14. Art time. Art projects can be made from almost anything. Give your child supplies and let him or her create a mini masterpiece.
15. Find ways to offer secret service to family members. Encourage children to find ways to help others without being found out. Have them make a sibling’s bed, clean their room or write special notes and hide them.
16. Do a craft or sewing project. If you have time to spend with your bored child, a craft or sewing project is a great way to pass time. Some craft projects can be done with minimal supervision, and simple sewing projects can be taken on by older children. I keep felt and fabric scraps on hand for my daughter. She makes cute animals and other items often.
17. Have an un-birthday party. Decide it’s everyone’s un-birthday and have a party. Make cupcakes, play games, light the candles and sing to everyone.
18. Put on a carnival. Have older children make and put on a carnival for their younger siblings or friends. They can make booths like beanbag toss, fishing game and basketball throw. Have them make tickets and perhaps even give out small prizes.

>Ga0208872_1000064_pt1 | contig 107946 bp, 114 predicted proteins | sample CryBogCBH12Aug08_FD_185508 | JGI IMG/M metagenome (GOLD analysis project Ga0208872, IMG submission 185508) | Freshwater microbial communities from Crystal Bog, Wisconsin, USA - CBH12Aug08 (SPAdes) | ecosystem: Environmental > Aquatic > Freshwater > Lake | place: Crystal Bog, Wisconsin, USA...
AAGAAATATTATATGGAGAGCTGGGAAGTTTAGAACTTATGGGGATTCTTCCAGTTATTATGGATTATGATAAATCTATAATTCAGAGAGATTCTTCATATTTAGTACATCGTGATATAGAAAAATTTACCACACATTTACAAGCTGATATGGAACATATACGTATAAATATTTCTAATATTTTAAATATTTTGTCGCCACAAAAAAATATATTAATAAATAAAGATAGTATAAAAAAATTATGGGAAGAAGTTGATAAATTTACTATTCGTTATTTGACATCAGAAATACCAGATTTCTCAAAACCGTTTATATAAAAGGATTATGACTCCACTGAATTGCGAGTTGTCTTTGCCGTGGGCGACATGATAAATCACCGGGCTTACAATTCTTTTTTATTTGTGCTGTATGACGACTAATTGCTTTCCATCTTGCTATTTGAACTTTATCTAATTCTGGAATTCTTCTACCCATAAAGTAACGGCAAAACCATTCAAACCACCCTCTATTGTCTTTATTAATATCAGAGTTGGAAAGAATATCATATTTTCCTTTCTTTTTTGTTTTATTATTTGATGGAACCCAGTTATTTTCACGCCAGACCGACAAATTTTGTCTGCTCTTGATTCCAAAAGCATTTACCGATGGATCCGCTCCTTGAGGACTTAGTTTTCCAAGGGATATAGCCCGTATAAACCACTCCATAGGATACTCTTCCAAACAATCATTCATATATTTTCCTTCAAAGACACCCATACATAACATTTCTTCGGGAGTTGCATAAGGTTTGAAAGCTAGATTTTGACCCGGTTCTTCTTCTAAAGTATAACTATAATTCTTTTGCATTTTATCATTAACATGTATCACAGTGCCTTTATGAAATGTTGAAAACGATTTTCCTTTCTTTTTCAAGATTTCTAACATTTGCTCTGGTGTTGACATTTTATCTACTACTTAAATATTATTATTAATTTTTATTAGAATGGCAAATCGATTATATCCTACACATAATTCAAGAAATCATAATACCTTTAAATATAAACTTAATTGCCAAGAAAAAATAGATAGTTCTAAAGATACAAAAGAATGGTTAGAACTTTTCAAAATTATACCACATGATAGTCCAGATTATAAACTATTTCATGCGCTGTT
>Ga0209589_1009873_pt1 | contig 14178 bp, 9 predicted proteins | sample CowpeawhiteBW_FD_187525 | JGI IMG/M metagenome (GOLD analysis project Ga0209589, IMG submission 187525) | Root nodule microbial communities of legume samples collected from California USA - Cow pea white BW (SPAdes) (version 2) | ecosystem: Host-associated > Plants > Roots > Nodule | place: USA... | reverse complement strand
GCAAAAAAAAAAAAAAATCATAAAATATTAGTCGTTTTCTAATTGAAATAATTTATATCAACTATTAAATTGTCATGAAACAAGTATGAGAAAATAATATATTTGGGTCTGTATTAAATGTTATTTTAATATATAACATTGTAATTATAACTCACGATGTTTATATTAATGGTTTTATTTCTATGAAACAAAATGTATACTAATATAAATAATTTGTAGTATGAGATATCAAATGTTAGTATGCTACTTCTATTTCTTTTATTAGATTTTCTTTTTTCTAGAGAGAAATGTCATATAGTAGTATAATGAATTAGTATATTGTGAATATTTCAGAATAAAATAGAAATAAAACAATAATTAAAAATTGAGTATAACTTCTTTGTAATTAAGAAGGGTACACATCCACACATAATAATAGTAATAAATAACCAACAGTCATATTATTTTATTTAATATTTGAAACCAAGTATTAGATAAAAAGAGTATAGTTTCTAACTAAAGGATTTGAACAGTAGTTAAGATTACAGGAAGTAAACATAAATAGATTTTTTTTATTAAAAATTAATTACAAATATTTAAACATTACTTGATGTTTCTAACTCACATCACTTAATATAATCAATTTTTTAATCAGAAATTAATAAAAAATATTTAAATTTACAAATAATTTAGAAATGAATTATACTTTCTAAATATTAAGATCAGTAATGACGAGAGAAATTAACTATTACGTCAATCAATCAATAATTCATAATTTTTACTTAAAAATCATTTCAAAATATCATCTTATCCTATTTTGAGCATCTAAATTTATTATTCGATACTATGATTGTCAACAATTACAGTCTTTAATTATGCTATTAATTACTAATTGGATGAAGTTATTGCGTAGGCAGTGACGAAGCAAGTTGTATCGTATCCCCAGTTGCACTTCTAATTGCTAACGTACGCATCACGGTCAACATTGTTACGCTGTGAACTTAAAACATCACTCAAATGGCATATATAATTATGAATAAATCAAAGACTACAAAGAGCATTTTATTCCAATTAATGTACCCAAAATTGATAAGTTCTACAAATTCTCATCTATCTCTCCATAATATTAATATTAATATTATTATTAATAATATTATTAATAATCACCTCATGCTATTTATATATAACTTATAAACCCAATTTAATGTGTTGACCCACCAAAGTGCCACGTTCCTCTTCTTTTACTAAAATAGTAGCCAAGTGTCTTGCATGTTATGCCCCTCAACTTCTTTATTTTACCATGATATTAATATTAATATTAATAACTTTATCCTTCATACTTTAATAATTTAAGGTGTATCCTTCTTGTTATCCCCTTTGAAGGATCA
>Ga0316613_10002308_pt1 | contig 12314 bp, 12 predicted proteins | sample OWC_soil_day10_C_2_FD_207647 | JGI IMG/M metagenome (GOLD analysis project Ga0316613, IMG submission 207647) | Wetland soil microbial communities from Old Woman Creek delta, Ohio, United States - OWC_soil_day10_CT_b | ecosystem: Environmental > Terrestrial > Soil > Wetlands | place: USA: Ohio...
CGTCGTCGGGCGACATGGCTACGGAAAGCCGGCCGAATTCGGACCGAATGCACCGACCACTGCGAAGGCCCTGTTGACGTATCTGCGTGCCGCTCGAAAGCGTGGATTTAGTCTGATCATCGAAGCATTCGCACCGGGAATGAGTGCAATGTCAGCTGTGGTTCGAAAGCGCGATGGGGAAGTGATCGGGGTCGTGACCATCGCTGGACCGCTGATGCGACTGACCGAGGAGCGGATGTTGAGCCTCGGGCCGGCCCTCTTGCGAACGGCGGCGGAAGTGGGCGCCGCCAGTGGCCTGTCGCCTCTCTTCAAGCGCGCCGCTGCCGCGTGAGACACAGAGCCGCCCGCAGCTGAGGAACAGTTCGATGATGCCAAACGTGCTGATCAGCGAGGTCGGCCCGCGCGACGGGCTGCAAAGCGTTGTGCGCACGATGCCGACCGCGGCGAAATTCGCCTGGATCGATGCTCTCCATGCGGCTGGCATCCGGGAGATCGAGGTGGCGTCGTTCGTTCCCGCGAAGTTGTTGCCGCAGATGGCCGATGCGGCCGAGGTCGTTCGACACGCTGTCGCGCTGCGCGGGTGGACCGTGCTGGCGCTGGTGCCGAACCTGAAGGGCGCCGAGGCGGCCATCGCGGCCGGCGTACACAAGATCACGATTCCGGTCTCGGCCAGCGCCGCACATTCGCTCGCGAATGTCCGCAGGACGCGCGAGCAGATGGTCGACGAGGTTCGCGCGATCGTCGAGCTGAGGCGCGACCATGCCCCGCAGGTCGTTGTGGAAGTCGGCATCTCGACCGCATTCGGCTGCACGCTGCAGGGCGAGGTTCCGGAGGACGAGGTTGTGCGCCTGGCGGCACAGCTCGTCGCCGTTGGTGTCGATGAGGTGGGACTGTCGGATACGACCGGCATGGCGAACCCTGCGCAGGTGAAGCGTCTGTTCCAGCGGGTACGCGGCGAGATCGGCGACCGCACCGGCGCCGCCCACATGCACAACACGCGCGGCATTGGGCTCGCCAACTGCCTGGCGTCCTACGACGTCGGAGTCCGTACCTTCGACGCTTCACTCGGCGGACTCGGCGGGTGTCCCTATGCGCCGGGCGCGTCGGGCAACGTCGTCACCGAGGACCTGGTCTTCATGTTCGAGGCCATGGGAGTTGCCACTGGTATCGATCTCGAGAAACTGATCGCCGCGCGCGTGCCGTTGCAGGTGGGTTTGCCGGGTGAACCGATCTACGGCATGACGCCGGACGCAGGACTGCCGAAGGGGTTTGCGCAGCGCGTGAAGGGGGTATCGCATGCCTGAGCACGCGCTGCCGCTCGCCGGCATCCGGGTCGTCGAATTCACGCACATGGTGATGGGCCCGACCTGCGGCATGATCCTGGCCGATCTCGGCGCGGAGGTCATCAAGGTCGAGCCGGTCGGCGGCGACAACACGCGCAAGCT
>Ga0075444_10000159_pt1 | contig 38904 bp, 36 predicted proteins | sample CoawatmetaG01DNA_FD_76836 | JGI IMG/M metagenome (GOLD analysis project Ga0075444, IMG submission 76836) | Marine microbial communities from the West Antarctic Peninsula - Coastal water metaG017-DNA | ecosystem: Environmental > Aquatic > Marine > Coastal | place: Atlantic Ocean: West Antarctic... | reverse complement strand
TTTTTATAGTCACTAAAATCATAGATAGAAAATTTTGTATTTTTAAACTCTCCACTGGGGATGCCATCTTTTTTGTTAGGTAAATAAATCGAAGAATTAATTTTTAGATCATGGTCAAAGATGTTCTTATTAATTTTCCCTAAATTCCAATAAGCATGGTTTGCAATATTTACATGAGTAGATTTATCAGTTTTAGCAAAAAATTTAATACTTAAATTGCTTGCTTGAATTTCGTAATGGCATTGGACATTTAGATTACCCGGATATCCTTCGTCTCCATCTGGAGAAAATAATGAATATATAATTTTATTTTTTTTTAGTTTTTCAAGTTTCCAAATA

19. Put together a bucket band. Gather instruments or objects to make instruments and make a bucket band. Five gallon buckets can be drums, pots and pans can be like cymbals, and the old recorder from elementary school can be played again.
20. Build something with boxes. Find several empty boxes around the house and give them to your kids. It’s amazing what kids can do with their imagination and boxes. We had a large box around our house for several weeks that was a rocket ship, playhouse, boat and many other things.
Kids are going to ask for ideas when they are bored. Although they do need to learn how to entertain themselves, it doesn’t hurt to give them a starting point. Their own creativity and imaginations will help them turn your suggestion into a fun activity. Soon they might be asking, “What can I do?” less often. Boredom busted!
Amy M. Peterson, a former high school English teacher, currently lives in Oregon with her husband and four children. She spends her days writing, reading, exercising and trying to get her family to eat more vegetables.